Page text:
FORD CHILDRESS IMPRESSES IN FIRST START FOR WVU
A week before the season, West Virginia coach Dana Holgorsen cut his three-player quarterback race to two, labeling Paul Millard and Clint Trickett as the competitors and Ford Childress the third-stringer.
But three weeks later, after uncharacteristic struggles from Holgorsen's air raid offense, Childress was suddenly bolted into the starting role, with Holgorsen implementing the shake-up right before this past Saturday's game against Georgia State.
And with the help of a clearly overmatched opponent, the redshirt freshman impressed in his first start, going 25-of-41 passing for 359 yards and three touchdowns in a 41-7 win.
“I thought he did good,” Holgorsen said of Childress. “I thought his demeanor was good, he didn't get rattled.”
Consider the initial test a success. But with a game at Maryland this weekend, followed by a home date with Big 12 favorite Oklahoma State the next week, Holgorsen knows he'll find out much more about Childress in the near future.
“He's got a long way to go,” Holgorsen said. “He hasn't played a lot of football. Played two years of high school football. This is his first game in college, so he's relatively raw at the quarterback position. The stage is obviously going to be bigger this weekend and in the games to come in the Big 12.”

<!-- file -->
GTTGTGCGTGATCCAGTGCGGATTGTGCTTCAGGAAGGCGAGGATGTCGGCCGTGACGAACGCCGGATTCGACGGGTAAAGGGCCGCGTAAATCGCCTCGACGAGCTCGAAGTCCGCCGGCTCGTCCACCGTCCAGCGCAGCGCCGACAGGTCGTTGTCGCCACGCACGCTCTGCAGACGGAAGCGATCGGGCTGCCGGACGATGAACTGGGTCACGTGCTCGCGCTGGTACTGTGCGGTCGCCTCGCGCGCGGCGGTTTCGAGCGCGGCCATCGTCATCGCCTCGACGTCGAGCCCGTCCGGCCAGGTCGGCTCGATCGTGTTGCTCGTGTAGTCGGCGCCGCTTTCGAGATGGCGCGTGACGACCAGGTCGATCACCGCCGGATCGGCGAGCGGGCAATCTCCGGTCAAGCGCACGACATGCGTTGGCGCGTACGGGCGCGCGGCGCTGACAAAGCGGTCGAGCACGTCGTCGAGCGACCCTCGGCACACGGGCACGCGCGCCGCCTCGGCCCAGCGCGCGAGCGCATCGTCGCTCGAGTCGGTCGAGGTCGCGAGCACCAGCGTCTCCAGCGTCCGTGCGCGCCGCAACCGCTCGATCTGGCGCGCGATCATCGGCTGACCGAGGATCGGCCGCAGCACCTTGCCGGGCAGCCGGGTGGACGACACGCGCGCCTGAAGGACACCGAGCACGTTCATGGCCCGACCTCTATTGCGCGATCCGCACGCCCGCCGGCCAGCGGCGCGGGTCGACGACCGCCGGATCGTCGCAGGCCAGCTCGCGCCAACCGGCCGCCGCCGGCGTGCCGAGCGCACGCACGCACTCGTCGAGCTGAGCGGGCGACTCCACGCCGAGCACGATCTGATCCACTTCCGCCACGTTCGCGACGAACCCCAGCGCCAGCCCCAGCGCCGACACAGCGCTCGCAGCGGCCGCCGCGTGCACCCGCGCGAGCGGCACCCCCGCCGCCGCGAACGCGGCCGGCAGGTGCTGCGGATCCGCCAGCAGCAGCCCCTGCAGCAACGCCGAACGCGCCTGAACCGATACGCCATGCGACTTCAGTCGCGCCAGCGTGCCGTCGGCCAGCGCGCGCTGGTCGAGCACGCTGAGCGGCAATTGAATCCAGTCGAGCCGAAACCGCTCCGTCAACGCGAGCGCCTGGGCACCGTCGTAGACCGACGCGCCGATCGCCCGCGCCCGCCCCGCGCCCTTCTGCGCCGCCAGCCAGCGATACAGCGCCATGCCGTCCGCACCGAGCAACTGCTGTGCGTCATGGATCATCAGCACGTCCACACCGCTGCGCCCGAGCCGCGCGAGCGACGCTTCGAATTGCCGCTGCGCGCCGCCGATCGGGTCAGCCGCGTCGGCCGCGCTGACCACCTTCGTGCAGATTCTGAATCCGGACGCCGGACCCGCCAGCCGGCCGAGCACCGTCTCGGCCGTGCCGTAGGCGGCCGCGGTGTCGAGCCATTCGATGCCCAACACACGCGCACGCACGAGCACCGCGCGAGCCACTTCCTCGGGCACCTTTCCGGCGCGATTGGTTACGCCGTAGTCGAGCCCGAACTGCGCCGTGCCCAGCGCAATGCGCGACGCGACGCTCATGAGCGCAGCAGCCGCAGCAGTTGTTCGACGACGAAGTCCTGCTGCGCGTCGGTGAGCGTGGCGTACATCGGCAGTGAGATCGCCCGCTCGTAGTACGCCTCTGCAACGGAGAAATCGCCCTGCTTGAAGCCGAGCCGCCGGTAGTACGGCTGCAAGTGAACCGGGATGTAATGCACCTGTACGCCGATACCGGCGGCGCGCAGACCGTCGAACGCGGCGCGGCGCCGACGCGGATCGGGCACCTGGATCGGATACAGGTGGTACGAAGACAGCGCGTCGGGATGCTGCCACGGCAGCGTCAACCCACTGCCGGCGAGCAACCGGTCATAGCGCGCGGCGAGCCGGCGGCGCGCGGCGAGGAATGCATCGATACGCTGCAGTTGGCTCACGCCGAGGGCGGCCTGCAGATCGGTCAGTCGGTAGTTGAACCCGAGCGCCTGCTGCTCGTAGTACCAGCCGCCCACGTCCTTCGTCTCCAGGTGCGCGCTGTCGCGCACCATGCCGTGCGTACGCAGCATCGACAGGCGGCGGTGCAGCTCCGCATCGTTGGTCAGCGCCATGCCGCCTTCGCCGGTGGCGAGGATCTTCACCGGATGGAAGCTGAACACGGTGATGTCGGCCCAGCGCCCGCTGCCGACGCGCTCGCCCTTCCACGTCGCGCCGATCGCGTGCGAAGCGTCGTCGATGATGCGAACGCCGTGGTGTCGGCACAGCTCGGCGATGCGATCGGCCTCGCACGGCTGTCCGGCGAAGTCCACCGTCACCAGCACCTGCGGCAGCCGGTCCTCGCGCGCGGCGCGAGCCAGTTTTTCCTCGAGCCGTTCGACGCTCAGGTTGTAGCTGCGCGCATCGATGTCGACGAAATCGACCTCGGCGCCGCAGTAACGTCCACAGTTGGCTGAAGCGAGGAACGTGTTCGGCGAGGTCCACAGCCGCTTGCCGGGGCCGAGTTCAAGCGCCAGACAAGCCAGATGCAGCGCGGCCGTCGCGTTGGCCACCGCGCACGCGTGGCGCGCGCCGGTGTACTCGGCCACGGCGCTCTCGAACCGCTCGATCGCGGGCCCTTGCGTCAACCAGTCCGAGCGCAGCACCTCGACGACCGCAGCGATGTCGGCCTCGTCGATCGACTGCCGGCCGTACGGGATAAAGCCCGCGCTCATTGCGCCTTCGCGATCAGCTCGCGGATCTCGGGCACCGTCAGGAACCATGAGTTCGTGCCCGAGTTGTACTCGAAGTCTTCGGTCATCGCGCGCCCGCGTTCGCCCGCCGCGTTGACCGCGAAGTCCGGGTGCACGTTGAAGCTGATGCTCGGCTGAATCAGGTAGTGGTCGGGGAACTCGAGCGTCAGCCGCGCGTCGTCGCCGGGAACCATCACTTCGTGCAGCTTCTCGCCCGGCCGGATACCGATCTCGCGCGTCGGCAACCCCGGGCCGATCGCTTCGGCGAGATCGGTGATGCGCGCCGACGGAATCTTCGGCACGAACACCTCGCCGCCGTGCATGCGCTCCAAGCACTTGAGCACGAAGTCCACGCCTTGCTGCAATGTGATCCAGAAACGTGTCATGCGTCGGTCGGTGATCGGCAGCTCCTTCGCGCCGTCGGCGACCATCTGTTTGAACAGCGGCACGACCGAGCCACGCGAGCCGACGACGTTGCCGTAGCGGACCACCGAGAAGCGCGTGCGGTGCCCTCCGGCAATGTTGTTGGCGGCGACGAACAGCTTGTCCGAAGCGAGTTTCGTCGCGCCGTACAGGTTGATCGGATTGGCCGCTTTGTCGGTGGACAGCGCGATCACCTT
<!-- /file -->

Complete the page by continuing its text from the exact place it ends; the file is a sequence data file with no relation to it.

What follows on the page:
CHARLIE WEIS MUDDLED IN DUBIOUS LOSING STREAK
Dating back to his last season at Notre Dame, Charlie Weis has lost 16 consecutive games to FBS opponents.
And of the 12 that came while Weis has been at Kansas, two have been at the hands of typically overmatched Rice, a middle-of-the-pack C-USA program that's 10-15 against non-KU teams the past three seasons.
The second of those came on Saturday in Houston, when the Jayhawks blew a fourth-quarter lead and lost 23-14.
KU had its chances, particularly on offense, but drops plagued the receiving corps and eventually doomed the chances of breaking Weis' unenviable streak.
“The problem was it wasn't just some drops, it was six drops,” Weis said during Monday's Big 12 coaches teleconference. “Six drops and five of them for key first downs and one of them for a walk in touchdown.”
Weis seemed a bit puzzled by the trend, noting that the first team completed 29 of 31 passes in practice during the week's preparation and didn't have a drop.
“It's just not consistent of what's going on in practice,” Weis said. “So you just keep on working with the guys who are dropping them and see if there's other alternatives.”